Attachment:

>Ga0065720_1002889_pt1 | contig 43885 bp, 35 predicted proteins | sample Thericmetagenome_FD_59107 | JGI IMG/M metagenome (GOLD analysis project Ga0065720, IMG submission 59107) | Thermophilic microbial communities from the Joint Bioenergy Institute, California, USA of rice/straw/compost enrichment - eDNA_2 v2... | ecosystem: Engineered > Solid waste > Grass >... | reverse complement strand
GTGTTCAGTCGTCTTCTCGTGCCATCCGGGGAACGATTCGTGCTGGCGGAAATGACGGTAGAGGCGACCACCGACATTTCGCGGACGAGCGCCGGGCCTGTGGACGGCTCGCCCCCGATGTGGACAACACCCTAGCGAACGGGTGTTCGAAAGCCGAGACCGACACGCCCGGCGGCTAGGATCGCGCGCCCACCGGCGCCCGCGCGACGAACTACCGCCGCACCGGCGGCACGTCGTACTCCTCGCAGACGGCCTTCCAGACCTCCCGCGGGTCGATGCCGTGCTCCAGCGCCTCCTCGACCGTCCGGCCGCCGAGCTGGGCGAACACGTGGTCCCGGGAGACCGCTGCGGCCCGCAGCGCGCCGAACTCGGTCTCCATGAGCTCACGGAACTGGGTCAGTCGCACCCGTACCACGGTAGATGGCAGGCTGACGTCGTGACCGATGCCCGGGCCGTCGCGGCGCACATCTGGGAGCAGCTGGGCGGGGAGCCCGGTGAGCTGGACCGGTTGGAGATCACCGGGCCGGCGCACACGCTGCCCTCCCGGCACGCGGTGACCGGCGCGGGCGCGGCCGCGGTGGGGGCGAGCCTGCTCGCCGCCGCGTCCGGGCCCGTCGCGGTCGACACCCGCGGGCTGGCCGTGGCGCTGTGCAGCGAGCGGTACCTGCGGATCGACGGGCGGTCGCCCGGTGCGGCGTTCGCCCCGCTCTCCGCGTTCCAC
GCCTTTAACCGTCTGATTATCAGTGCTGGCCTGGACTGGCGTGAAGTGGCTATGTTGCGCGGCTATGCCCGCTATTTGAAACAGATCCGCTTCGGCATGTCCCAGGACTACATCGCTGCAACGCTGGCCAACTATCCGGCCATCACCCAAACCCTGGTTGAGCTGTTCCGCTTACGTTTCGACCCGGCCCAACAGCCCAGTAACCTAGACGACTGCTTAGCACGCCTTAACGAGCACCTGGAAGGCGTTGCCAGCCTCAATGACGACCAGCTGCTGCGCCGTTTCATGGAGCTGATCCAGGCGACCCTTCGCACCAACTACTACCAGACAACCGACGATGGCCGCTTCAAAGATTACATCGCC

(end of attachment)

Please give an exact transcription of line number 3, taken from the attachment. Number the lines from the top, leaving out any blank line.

GCCTTTAACCGTCTGATTATCAGTGCTGGCCTGGACTGGCGTGAAGTGGCTATGTTGCGCGGCTATGCCCGCTATTTGAAACAGATCCGCTTCGGCATGTCCCAGGACTACATCGCTGCAACGCTGGCCAACTATCCGGCCATCACCCAAACCCTGGTTGAGCTGTTCCGCTTACGTTTCGACCCGGCCCAACAGCCCAGTAACCTAGACGACTGCTTAGCACGCCTTAACGAGCACCTGGAAGGCGTTGCCAGCCTCAATGACGACCAGCTGCTGCGCCGTTTCATGGAGCTGATCCAGGCGACCCTTCGCACCAACTACTACCAGACAACCGACGATGGCCGCTTCAAAGATTACATCGCC